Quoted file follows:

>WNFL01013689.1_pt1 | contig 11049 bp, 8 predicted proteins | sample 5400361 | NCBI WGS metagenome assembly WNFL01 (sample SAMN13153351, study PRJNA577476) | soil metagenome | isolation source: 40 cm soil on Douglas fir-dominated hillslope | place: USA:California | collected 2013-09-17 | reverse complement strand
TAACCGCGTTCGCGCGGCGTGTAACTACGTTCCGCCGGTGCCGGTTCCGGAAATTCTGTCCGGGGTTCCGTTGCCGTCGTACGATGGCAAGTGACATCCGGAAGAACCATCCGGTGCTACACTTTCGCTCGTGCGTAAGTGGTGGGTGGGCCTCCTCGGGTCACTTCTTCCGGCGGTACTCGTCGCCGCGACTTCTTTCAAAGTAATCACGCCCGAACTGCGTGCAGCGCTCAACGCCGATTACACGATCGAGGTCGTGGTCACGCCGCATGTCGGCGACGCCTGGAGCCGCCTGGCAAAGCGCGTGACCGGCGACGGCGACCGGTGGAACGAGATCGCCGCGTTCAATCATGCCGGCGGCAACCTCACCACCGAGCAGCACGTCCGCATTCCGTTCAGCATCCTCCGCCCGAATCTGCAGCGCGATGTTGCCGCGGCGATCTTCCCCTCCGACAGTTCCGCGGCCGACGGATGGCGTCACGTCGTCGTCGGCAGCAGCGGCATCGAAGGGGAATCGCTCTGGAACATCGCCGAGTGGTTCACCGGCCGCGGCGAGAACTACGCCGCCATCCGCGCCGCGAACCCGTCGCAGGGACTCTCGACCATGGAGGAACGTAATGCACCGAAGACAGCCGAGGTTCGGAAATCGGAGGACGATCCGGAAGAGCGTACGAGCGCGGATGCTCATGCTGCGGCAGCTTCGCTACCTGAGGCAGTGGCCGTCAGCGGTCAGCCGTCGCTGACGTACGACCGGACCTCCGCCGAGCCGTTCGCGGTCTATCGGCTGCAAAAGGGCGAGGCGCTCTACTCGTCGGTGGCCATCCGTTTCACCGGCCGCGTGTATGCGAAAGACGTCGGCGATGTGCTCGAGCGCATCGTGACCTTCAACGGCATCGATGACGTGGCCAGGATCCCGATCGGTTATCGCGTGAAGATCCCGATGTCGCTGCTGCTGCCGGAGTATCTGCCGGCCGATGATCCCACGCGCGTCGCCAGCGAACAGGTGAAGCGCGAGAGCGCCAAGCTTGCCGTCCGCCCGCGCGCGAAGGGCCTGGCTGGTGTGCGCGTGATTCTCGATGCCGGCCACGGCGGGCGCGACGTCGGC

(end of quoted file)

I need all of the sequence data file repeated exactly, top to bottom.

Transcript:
>WNFL01013689.1_pt1 | contig 11049 bp, 8 predicted proteins | sample 5400361 | NCBI WGS metagenome assembly WNFL01 (sample SAMN13153351, study PRJNA577476) | soil metagenome | isolation source: 40 cm soil on Douglas fir-dominated hillslope | place: USA:California | collected 2013-09-17 | reverse complement strand
TAACCGCGTTCGCGCGGCGTGTAACTACGTTCCGCCGGTGCCGGTTCCGGAAATTCTGTCCGGGGTTCCGTTGCCGTCGTACGATGGCAAGTGACATCCGGAAGAACCATCCGGTGCTACACTTTCGCTCGTGCGTAAGTGGTGGGTGGGCCTCCTCGGGTCACTTCTTCCGGCGGTACTCGTCGCCGCGACTTCTTTCAAAGTAATCACGCCCGAACTGCGTGCAGCGCTCAACGCCGATTACACGATCGAGGTCGTGGTCACGCCGCATGTCGGCGACGCCTGGAGCCGCCTGGCAAAGCGCGTGACCGGCGACGGCGACCGGTGGAACGAGATCGCCGCGTTCAATCATGCCGGCGGCAACCTCACCACCGAGCAGCACGTCCGCATTCCGTTCAGCATCCTCCGCCCGAATCTGCAGCGCGATGTTGCCGCGGCGATCTTCCCCTCCGACAGTTCCGCGGCCGACGGATGGCGTCACGTCGTCGTCGGCAGCAGCGGCATCGAAGGGGAATCGCTCTGGAACATCGCCGAGTGGTTCACCGGCCGCGGCGAGAACTACGCCGCCATCCGCGCCGCGAACCCGTCGCAGGGACTCTCGACCATGGAGGAACGTAATGCACCGAAGACAGCCGAGGTTCGGAAATCGGAGGACGATCCGGAAGAGCGTACGAGCGCGGATGCTCATGCTGCGGCAGCTTCGCTACCTGAGGCAGTGGCCGTCAGCGGTCAGCCGTCGCTGACGTACGACCGGACCTCCGCCGAGCCGTTCGCGGTCTATCGGCTGCAAAAGGGCGAGGCGCTCTACTCGTCGGTGGCCATCCGTTTCACCGGCCGCGTGTATGCGAAAGACGTCGGCGATGTGCTCGAGCGCATCGTGACCTTCAACGGCATCGATGACGTGGCCAGGATCCCGATCGGTTATCGCGTGAAGATCCCGATGTCGCTGCTGCTGCCGGAGTATCTGCCGGCCGATGATCCCACGCGCGTCGCCAGCGAACAGGTGAAGCGCGAGAGCGCCAAGCTTGCCGTCCGCCCGCGCGCGAAGGGCCTGGCTGGTGTGCGCGTGATTCTCGATGCCGGCCACGGCGGGCGCGACGTCGGC